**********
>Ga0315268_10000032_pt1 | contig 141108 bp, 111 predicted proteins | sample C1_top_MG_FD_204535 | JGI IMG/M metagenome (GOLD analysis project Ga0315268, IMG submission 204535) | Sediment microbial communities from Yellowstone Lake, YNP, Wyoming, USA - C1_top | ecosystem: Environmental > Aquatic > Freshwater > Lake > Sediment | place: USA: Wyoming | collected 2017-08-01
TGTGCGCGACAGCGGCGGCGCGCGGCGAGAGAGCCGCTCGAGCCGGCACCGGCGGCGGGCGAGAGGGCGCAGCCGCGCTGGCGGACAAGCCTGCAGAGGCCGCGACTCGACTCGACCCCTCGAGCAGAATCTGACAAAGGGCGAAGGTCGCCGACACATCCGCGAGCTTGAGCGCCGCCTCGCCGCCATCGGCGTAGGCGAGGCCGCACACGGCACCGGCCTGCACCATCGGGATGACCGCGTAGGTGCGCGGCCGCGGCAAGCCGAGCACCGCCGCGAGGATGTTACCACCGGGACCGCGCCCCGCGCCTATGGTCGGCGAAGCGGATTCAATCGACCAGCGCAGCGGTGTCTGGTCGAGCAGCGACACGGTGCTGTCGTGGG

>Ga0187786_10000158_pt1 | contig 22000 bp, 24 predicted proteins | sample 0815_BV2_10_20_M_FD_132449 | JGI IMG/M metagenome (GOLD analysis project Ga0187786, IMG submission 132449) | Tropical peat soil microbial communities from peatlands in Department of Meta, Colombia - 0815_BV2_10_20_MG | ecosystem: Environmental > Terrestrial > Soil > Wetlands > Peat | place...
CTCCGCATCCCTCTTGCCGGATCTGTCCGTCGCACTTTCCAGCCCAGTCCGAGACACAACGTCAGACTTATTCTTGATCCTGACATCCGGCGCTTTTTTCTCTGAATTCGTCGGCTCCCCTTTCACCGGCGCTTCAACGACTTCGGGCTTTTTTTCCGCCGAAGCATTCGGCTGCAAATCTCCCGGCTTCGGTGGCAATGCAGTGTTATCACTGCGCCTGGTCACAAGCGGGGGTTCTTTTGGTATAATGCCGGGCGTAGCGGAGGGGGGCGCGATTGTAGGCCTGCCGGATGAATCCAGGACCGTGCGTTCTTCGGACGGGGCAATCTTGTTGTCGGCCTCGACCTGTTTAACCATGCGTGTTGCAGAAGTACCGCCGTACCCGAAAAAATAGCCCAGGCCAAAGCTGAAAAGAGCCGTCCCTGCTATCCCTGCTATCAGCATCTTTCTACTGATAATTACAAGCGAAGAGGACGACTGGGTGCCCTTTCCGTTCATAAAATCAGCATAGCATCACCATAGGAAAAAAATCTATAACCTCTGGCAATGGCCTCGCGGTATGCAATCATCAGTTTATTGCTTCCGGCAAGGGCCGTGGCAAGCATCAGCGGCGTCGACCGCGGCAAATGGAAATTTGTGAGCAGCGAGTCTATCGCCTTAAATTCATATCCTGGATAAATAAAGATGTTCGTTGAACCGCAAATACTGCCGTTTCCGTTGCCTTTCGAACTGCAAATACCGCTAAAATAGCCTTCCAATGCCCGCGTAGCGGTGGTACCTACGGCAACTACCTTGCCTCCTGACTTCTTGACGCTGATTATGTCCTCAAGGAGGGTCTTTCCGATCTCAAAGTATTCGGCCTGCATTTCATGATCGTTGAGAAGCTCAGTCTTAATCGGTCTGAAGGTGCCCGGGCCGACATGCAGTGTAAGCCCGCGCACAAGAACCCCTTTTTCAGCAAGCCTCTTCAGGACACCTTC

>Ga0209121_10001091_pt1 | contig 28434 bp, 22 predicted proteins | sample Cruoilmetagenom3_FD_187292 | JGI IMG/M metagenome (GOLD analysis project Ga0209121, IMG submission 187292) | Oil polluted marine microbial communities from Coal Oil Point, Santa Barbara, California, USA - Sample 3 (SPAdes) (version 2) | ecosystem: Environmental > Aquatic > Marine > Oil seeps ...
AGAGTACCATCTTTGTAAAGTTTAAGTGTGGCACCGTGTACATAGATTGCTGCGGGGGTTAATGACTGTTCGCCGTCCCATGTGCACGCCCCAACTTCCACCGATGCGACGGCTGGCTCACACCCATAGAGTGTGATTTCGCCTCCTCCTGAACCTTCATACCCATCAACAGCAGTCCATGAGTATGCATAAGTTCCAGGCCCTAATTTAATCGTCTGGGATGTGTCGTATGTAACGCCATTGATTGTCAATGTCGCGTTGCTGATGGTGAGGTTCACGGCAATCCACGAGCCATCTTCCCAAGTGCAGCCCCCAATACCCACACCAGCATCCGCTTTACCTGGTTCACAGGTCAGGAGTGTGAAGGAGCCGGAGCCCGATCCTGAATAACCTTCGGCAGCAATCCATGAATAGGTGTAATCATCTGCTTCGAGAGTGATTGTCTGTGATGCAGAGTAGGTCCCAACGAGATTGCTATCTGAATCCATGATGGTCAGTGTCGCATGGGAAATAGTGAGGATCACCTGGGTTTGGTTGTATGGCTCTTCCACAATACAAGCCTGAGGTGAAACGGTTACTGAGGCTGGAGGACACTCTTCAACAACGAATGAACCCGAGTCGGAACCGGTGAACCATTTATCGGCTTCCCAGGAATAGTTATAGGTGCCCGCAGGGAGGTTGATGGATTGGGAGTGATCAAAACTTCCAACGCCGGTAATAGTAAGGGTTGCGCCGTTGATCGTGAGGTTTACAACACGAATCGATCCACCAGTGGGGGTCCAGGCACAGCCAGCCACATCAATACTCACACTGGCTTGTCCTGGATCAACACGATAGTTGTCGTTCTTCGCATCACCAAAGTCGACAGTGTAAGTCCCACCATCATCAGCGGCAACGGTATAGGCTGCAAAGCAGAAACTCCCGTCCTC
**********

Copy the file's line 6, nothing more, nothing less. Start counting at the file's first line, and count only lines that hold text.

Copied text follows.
AGAGTACCATCTTTGTAAAGTTTAAGTGTGGCACCGTGTACATAGATTGCTGCGGGGGTTAATGACTGTTCGCCGTCCCATGTGCACGCCCCAACTTCCACCGATGCGACGGCTGGCTCACACCCATAGAGTGTGATTTCGCCTCCTCCTGAACCTTCATACCCATCAACAGCAGTCCATGAGTATGCATAAGTTCCAGGCCCTAATTTAATCGTCTGGGATGTGTCGTATGTAACGCCATTGATTGTCAATGTCGCGTTGCTGATGGTGAGGTTCACGGCAATCCACGAGCCATCTTCCCAAGTGCAGCCCCCAATACCCACACCAGCATCCGCTTTACCTGGTTCACAGGTCAGGAGTGTGAAGGAGCCGGAGCCCGATCCTGAATAACCTTCGGCAGCAATCCATGAATAGGTGTAATCATCTGCTTCGAGAGTGATTGTCTGTGATGCAGAGTAGGTCCCAACGAGATTGCTATCTGAATCCATGATGGTCAGTGTCGCATGGGAAATAGTGAGGATCACCTGGGTTTGGTTGTATGGCTCTTCCACAATACAAGCCTGAGGTGAAACGGTTACTGAGGCTGGAGGACACTCTTCAACAACGAATGAACCCGAGTCGGAACCGGTGAACCATTTATCGGCTTCCCAGGAATAGTTATAGGTGCCCGCAGGGAGGTTGATGGATTGGGAGTGATCAAAACTTCCAACGCCGGTAATAGTAAGGGTTGCGCCGTTGATCGTGAGGTTTACAACACGAATCGATCCACCAGTGGGGGTCCAGGCACAGCCAGCCACATCAATACTCACACTGGCTTGTCCTGGATCAACACGATAGTTGTCGTTCTTCGCATCACCAAAGTCGACAGTGTAAGTCCCACCATCATCAGCGGCAACGGTATAGGCTGCAAAGCAGAAACTCCCGTCCTC